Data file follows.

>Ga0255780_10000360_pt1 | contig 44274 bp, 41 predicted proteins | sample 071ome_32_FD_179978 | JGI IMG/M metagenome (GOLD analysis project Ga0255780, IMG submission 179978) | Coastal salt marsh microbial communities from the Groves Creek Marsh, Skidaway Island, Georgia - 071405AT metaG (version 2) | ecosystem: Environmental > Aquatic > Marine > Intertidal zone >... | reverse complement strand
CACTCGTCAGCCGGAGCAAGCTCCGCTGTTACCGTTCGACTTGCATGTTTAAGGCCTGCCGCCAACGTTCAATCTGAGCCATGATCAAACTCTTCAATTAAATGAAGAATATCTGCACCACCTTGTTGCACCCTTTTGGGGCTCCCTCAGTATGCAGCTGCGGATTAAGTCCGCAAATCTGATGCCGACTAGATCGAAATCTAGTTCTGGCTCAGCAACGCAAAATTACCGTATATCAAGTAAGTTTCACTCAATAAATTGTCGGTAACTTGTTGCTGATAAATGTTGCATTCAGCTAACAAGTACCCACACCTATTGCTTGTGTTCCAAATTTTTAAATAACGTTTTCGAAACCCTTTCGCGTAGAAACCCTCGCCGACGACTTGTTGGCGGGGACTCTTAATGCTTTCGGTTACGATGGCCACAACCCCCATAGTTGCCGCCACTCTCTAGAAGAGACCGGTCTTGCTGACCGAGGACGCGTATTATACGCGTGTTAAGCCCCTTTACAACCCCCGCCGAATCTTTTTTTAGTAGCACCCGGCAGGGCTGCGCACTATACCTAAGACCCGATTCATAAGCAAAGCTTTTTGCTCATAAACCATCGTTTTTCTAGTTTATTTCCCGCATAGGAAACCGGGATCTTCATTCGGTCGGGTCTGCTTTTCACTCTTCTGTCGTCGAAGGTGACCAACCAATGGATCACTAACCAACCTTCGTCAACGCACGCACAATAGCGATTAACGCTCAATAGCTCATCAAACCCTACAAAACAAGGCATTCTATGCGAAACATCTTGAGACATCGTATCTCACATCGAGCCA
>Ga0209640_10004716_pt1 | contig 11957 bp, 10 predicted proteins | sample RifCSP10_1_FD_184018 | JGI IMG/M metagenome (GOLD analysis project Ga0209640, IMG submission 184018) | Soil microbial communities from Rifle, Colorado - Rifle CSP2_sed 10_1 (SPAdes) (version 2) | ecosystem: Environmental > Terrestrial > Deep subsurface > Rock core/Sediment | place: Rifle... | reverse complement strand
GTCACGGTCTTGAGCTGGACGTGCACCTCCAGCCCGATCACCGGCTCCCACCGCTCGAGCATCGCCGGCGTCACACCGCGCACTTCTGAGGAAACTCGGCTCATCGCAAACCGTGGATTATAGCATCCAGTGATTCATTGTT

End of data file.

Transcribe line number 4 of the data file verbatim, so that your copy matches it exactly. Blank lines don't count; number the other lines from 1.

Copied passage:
GTCACGGTCTTGAGCTGGACGTGCACCTCCAGCCCGATCACCGGCTCCCACCGCTCGAGCATCGCCGGCGTCACACCGCGCACTTCTGAGGAAACTCGGCTCATCGCAAACCGTGGATTATAGCATCCAGTGATTCATTGTT